Of course, if you are looking to make professional quality music, the Akai is both highly respected and incredibly capable. Assuming you plan to use it in a dedicated space, the numerous functions, full MIDI pad, and complex customization features make it an excellent choice for beginners and experts alike.
After becoming obsessed with the beats that were the soundtrack to his youth, Daniel became a student of hip hop, digging for vinyl records, looking for the perfect break. Before he got his hands on an MPC sampler, he would mash these records, beats, and breaks into mixtapes and live DJ sets. BPM Skills is an independent site that provides content for informational purposes only. This content is not meant to be a replacement for professional advice. Daniel Douglas Updated May 26, For Beginners.
Alesis VI Others use the key variant as a highly portable keyboard. Given the price, you can even buy all three and change them around based on what you need at the moment. There some obvious flaws on the Nanokey. The silicone buttons tend to get stuck. And the faders are plasticky. But it will complement one nicely. But it if you want something highly portable, or if you already have a full-sized keyboard and want something to complement it. Despite its flaws, it worked wonderfully well for my needs at the time.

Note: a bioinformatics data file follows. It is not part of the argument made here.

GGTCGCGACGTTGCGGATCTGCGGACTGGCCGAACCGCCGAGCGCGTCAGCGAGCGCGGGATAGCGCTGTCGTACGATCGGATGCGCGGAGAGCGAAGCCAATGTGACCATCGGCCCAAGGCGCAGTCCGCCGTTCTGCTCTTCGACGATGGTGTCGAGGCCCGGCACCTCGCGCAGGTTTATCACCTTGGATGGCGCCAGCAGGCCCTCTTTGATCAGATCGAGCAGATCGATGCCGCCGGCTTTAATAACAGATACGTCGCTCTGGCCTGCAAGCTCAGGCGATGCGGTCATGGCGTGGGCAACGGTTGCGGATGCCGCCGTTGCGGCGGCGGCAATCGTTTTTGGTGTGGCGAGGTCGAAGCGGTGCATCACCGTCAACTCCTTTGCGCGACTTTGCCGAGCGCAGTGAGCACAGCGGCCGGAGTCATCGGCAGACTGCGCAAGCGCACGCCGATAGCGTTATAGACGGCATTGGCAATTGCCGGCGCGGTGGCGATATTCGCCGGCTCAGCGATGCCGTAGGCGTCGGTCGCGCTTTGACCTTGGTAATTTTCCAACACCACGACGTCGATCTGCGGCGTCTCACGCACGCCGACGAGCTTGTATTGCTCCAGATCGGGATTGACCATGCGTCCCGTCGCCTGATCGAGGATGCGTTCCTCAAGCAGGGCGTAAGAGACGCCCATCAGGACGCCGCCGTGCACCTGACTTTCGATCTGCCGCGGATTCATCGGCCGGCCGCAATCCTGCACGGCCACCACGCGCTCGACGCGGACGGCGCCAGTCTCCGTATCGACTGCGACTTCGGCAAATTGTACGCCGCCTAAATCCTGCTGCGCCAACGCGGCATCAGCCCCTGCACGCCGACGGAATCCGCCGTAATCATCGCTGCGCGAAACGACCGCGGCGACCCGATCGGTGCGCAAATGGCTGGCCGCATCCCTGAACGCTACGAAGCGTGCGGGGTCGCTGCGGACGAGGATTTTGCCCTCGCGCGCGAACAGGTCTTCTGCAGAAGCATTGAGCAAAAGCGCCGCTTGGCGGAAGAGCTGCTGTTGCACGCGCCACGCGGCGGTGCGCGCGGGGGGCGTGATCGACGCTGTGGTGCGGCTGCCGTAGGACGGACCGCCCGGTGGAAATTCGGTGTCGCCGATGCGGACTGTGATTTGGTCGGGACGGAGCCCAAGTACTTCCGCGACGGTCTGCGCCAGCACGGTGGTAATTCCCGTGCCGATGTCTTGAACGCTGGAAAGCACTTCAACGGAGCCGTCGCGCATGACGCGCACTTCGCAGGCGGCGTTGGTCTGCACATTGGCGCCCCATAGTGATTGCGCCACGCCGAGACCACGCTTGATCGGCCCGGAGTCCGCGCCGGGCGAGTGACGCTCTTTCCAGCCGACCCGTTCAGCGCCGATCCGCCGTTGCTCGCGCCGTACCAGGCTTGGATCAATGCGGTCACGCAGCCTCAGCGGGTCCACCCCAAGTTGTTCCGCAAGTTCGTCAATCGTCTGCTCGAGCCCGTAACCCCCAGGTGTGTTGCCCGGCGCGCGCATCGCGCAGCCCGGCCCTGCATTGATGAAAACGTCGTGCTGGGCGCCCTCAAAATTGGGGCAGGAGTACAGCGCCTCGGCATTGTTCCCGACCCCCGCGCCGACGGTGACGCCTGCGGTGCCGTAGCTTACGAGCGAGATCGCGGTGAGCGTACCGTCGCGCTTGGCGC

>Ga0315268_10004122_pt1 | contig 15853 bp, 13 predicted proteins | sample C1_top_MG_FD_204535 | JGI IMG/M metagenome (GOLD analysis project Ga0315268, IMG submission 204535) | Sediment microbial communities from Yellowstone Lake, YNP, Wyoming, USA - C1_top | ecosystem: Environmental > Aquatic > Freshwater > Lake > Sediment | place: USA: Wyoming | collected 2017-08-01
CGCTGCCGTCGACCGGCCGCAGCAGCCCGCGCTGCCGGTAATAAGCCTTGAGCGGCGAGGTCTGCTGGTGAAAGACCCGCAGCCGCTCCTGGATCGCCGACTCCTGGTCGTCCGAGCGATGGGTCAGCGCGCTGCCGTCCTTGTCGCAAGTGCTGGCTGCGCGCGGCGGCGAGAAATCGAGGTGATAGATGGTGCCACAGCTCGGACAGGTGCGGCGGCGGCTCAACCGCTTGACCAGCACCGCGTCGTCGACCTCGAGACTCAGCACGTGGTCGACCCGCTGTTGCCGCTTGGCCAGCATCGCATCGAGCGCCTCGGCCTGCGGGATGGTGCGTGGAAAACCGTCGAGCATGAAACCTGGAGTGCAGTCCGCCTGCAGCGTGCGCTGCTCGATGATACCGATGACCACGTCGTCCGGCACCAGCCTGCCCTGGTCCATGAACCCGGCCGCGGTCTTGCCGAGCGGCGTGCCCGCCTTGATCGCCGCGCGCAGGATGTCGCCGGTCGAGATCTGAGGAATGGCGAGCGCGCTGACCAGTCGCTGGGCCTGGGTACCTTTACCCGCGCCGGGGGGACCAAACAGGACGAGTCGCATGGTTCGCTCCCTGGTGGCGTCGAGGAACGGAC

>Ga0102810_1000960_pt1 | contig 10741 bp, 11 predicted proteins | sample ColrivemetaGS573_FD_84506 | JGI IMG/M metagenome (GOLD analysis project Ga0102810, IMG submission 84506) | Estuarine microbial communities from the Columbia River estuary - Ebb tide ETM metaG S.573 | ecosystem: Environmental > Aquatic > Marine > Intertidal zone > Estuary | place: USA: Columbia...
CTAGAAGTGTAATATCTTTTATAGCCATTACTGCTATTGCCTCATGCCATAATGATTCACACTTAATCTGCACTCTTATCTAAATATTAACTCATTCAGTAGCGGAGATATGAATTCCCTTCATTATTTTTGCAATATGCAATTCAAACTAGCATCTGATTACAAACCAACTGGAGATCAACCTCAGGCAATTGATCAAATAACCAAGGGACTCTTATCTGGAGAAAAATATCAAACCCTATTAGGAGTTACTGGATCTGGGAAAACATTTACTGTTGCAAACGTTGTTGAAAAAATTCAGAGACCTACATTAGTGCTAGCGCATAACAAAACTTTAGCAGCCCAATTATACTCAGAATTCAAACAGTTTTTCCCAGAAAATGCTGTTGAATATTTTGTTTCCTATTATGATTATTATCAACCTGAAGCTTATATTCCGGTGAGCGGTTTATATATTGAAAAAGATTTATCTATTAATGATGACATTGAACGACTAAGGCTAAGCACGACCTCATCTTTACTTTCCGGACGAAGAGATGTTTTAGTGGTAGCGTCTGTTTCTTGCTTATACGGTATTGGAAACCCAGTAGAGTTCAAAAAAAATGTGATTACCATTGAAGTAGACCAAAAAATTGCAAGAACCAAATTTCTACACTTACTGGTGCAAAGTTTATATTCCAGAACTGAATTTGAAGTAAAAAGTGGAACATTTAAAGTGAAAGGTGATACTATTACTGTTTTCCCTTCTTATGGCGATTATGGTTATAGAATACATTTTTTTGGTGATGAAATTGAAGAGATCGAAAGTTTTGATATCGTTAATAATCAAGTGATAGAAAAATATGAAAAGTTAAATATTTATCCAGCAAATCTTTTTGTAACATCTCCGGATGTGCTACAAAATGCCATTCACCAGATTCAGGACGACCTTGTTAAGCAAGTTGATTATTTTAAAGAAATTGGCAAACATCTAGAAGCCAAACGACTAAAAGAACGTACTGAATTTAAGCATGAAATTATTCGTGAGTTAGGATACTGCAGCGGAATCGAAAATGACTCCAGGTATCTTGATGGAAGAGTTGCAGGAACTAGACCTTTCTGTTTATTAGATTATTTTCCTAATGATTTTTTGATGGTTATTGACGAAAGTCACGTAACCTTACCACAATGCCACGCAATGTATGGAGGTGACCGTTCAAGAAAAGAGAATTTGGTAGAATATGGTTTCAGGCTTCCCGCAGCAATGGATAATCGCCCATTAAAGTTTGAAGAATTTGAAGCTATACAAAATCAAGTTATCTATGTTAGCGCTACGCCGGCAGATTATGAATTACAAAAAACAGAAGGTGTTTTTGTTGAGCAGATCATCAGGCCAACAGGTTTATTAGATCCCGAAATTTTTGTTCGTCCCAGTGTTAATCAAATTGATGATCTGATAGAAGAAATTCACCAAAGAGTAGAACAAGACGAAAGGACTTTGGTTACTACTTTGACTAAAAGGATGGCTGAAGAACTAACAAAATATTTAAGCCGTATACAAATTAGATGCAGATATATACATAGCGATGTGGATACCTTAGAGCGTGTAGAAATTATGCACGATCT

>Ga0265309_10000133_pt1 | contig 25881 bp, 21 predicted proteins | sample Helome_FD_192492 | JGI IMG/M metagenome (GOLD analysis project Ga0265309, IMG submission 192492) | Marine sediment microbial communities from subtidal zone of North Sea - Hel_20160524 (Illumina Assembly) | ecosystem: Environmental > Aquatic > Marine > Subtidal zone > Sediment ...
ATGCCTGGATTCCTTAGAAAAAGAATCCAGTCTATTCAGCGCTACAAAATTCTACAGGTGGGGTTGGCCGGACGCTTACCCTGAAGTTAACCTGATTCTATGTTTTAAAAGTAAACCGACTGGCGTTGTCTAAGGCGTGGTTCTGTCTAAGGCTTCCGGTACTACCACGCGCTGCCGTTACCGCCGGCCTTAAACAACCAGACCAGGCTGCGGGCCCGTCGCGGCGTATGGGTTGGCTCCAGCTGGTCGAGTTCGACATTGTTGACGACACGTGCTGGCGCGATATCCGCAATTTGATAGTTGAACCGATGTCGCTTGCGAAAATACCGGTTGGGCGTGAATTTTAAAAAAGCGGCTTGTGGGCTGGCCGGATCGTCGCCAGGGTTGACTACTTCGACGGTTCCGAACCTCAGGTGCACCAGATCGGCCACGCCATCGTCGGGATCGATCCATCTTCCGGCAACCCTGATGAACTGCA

The MK2 improves on every aspect of its earlier iteration. Yet, they are quite comfortable. The baby MPK comes with 8 rubbery, velocity sensitive pads. Apart from the pads, you also get 8 programmable knobs. You can also choose between two sound banks. You get the same functionality while saving space.
Akai essentially packs in a huge number of features into a tiny device. Then there are the software features. Namely, have good and the right number of keys, have plenty of controls, and integrate well with Logic Pro. Keyboard controllers are great for composition. You get full-sized piano keys that makes it easy to play chords and melodies. Pad controllers are great for launching clips and creating spontaneous compositions. If you want to hammer out a few drum patterns or take control of your music on the fly, you should choose this option.